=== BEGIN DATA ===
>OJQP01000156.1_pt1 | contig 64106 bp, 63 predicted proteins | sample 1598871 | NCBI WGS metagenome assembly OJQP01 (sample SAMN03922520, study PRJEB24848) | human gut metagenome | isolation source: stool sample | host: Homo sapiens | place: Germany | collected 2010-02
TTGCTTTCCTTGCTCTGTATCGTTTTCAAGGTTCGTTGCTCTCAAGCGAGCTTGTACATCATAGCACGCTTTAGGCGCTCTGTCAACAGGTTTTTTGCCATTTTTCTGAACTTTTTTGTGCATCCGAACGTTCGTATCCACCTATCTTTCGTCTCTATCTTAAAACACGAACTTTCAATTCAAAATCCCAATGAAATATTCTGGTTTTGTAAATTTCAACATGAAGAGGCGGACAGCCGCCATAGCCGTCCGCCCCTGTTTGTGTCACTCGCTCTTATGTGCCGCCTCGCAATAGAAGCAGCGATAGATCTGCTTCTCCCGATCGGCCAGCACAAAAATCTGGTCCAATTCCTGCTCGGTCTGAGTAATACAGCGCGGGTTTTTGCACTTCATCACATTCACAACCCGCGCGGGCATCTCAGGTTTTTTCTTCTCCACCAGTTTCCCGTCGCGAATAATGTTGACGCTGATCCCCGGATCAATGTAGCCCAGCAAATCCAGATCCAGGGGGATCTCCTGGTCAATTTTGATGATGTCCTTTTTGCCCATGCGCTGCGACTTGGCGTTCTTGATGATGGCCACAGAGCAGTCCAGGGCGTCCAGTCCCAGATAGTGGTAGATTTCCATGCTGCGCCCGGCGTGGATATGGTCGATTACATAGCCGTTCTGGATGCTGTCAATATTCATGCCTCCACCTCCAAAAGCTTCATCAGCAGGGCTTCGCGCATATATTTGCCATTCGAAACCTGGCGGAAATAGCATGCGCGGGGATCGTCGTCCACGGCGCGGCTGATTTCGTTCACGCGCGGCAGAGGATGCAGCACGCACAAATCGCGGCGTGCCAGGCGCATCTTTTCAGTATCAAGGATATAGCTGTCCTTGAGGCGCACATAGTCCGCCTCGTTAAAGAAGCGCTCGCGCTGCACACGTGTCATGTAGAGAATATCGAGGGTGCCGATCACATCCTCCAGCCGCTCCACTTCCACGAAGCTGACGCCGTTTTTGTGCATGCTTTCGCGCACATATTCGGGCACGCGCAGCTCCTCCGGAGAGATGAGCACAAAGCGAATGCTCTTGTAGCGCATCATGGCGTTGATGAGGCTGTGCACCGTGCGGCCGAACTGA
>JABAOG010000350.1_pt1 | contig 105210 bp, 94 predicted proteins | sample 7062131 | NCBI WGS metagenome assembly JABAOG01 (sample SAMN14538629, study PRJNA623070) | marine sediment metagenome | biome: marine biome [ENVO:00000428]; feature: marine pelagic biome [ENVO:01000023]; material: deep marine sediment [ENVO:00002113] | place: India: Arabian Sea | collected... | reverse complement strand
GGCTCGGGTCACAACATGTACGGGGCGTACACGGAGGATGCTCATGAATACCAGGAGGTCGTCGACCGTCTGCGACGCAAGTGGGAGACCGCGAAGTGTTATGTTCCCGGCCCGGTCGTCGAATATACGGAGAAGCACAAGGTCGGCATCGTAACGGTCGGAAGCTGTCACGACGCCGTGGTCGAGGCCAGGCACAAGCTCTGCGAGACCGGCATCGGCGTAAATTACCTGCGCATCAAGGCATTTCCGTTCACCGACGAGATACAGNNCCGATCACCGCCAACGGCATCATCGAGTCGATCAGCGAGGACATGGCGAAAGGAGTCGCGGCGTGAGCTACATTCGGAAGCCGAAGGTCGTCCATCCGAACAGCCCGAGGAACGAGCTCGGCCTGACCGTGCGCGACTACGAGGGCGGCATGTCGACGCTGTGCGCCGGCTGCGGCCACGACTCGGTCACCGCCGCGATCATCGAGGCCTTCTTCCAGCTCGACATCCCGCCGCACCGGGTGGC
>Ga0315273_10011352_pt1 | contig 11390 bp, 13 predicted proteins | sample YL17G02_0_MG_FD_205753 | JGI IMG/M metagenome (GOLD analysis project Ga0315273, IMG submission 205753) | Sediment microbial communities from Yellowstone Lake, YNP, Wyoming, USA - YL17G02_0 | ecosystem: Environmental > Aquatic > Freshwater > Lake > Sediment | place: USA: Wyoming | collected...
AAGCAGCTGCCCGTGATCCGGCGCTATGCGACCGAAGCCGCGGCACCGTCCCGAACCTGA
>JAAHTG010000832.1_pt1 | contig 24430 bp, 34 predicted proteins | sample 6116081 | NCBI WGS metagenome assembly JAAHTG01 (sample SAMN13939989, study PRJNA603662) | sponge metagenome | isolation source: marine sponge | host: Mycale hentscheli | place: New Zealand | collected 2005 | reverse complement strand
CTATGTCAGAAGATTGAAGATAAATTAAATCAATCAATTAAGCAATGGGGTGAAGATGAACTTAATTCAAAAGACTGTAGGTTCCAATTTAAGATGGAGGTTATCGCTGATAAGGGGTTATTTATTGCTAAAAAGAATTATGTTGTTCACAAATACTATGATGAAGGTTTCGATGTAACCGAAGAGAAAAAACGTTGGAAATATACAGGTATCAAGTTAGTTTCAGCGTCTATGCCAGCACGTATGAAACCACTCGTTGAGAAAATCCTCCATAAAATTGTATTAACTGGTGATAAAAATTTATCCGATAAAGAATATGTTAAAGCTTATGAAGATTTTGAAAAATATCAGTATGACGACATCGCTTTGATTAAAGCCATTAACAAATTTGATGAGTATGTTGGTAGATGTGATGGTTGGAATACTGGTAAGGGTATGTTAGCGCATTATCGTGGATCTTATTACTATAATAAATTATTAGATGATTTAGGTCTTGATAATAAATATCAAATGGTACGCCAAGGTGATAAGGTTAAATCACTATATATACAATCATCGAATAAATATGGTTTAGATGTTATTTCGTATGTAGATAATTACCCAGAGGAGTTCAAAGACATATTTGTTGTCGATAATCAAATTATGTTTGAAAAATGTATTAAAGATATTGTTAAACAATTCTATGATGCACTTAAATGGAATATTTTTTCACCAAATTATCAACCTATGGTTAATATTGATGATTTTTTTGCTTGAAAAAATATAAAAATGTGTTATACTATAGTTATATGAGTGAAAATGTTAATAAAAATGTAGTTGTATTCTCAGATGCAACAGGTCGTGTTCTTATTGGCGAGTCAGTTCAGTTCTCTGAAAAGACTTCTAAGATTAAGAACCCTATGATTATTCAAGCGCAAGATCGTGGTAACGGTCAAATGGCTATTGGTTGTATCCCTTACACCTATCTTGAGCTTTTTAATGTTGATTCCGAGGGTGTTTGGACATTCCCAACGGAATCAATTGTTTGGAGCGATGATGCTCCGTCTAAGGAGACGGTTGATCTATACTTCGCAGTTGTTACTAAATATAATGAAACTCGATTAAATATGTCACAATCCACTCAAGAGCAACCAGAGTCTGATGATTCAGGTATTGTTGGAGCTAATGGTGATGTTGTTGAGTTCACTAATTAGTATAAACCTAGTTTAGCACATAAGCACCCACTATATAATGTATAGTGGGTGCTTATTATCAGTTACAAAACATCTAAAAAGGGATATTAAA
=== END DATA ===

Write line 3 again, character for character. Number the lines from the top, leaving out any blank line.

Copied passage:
>JABAOG010000350.1_pt1 | contig 105210 bp, 94 predicted proteins | sample 7062131 | NCBI WGS metagenome assembly JABAOG01 (sample SAMN14538629, study PRJNA623070) | marine sediment metagenome | biome: marine biome [ENVO:00000428]; feature: marine pelagic biome [ENVO:01000023]; material: deep marine sediment [ENVO:00002113] | place: India: Arabian Sea | collected... | reverse complement strand